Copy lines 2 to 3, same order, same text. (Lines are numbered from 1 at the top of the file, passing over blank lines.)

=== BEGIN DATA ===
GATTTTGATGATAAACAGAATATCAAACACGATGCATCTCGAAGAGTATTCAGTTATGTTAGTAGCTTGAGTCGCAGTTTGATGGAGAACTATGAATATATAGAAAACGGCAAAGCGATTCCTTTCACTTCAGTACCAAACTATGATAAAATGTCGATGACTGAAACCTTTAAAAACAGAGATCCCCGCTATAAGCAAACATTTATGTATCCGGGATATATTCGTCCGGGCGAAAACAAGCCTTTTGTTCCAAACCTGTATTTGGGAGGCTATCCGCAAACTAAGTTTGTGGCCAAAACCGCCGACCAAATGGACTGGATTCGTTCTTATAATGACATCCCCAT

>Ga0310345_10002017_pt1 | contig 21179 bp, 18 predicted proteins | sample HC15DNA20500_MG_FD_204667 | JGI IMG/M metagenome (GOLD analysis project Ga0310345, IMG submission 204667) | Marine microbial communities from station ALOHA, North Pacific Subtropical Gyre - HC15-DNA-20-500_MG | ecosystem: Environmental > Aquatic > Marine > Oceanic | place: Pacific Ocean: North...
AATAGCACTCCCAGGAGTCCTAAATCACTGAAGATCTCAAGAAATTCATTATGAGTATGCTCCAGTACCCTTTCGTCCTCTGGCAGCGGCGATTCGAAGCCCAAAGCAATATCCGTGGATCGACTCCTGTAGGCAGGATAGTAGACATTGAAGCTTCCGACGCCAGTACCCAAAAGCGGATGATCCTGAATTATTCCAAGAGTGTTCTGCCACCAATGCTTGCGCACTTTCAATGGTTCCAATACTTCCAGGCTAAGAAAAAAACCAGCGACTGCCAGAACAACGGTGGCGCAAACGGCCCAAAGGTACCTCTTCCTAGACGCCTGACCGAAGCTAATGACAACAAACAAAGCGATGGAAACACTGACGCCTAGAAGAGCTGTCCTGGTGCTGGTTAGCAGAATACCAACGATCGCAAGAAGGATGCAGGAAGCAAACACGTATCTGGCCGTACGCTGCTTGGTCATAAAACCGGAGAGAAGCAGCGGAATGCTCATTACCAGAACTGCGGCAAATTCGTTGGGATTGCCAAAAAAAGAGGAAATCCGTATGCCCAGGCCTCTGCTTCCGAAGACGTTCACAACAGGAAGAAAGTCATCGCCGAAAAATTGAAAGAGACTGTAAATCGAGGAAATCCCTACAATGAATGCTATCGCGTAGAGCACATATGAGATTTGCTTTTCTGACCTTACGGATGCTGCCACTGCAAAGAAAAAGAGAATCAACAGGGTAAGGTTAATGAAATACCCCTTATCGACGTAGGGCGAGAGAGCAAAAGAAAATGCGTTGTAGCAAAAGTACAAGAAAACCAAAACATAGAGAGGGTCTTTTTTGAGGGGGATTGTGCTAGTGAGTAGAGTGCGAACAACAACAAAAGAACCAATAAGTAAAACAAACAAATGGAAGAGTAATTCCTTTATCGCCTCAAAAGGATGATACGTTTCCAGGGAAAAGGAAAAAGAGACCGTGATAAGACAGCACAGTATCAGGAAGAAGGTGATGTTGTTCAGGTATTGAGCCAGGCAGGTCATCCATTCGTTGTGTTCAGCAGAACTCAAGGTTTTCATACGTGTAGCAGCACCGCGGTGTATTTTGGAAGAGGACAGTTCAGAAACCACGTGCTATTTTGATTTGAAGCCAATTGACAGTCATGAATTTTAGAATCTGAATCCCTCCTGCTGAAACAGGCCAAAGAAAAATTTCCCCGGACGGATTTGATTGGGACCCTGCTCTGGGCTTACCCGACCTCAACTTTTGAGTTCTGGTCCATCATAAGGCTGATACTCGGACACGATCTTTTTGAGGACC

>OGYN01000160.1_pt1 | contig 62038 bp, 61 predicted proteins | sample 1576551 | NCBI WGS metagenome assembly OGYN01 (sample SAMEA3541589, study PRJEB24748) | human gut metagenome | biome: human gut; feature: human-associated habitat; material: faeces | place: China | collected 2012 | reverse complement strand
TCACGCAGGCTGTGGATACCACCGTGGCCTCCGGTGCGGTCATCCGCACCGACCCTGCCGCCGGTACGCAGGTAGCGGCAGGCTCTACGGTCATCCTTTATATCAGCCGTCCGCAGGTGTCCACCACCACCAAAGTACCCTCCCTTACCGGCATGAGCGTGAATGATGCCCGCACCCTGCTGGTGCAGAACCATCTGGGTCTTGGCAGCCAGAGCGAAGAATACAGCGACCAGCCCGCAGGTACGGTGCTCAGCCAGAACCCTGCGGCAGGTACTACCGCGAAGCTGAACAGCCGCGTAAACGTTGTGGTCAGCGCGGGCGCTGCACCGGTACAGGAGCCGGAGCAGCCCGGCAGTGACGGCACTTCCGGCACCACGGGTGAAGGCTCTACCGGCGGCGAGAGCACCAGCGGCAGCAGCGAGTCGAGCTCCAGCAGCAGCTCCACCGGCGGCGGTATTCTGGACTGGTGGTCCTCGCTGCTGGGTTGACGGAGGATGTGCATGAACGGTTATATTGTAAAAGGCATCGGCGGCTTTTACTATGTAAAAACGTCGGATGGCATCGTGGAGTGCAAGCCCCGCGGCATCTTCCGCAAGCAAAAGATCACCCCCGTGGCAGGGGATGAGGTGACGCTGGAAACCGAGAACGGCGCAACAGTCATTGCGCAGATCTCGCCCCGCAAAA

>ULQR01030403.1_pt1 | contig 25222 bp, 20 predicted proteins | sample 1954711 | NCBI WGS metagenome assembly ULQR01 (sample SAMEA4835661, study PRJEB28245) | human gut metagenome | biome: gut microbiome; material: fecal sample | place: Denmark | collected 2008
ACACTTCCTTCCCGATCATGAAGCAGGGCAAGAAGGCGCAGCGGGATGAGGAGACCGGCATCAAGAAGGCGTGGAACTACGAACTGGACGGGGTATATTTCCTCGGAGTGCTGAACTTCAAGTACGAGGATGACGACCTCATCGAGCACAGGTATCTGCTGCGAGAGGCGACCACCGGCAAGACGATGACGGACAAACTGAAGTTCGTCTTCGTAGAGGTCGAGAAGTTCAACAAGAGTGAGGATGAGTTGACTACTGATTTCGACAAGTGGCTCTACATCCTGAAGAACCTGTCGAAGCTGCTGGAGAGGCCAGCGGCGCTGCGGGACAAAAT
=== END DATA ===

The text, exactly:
>Ga0310345_10002017_pt1 | contig 21179 bp, 18 predicted proteins | sample HC15DNA20500_MG_FD_204667 | JGI IMG/M metagenome (GOLD analysis project Ga0310345, IMG submission 204667) | Marine microbial communities from station ALOHA, North Pacific Subtropical Gyre - HC15-DNA-20-500_MG | ecosystem: Environmental > Aquatic > Marine > Oceanic | place: Pacific Ocean: North...
AATAGCACTCCCAGGAGTCCTAAATCACTGAAGATCTCAAGAAATTCATTATGAGTATGCTCCAGTACCCTTTCGTCCTCTGGCAGCGGCGATTCGAAGCCCAAAGCAATATCCGTGGATCGACTCCTGTAGGCAGGATAGTAGACATTGAAGCTTCCGACGCCAGTACCCAAAAGCGGATGATCCTGAATTATTCCAAGAGTGTTCTGCCACCAATGCTTGCGCACTTTCAATGGTTCCAATACTTCCAGGCTAAGAAAAAAACCAGCGACTGCCAGAACAACGGTGGCGCAAACGGCCCAAAGGTACCTCTTCCTAGACGCCTGACCGAAGCTAATGACAACAAACAAAGCGATGGAAACACTGACGCCTAGAAGAGCTGTCCTGGTGCTGGTTAGCAGAATACCAACGATCGCAAGAAGGATGCAGGAAGCAAACACGTATCTGGCCGTACGCTGCTTGGTCATAAAACCGGAGAGAAGCAGCGGAATGCTCATTACCAGAACTGCGGCAAATTCGTTGGGATTGCCAAAAAAAGAGGAAATCCGTATGCCCAGGCCTCTGCTTCCGAAGACGTTCACAACAGGAAGAAAGTCATCGCCGAAAAATTGAAAGAGACTGTAAATCGAGGAAATCCCTACAATGAATGCTATCGCGTAGAGCACATATGAGATTTGCTTTTCTGACCTTACGGATGCTGCCACTGCAAAGAAAAAGAGAATCAACAGGGTAAGGTTAATGAAATACCCCTTATCGACGTAGGGCGAGAGAGCAAAAGAAAATGCGTTGTAGCAAAAGTACAAGAAAACCAAAACATAGAGAGGGTCTTTTTTGAGGGGGATTGTGCTAGTGAGTAGAGTGCGAACAACAACAAAAGAACCAATAAGTAAAACAAACAAATGGAAGAGTAATTCCTTTATCGCCTCAAAAGGATGATACGTTTCCAGGGAAAAGGAAAAAGAGACCGTGATAAGACAGCACAGTATCAGGAAGAAGGTGATGTTGTTCAGGTATTGAGCCAGGCAGGTCATCCATTCGTTGTGTTCAGCAGAACTCAAGGTTTTCATACGTGTAGCAGCACCGCGGTGTATTTTGGAAGAGGACAGTTCAGAAACCACGTGCTATTTTGATTTGAAGCCAATTGACAGTCATGAATTTTAGAATCTGAATCCCTCCTGCTGAAACAGGCCAAAGAAAAATTTCCCCGGACGGATTTGATTGGGACCCTGCTCTGGGCTTACCCGACCTCAACTTTTGAGTTCTGGTCCATCATAAGGCTGATACTCGGACACGATCTTTTTGAGGACC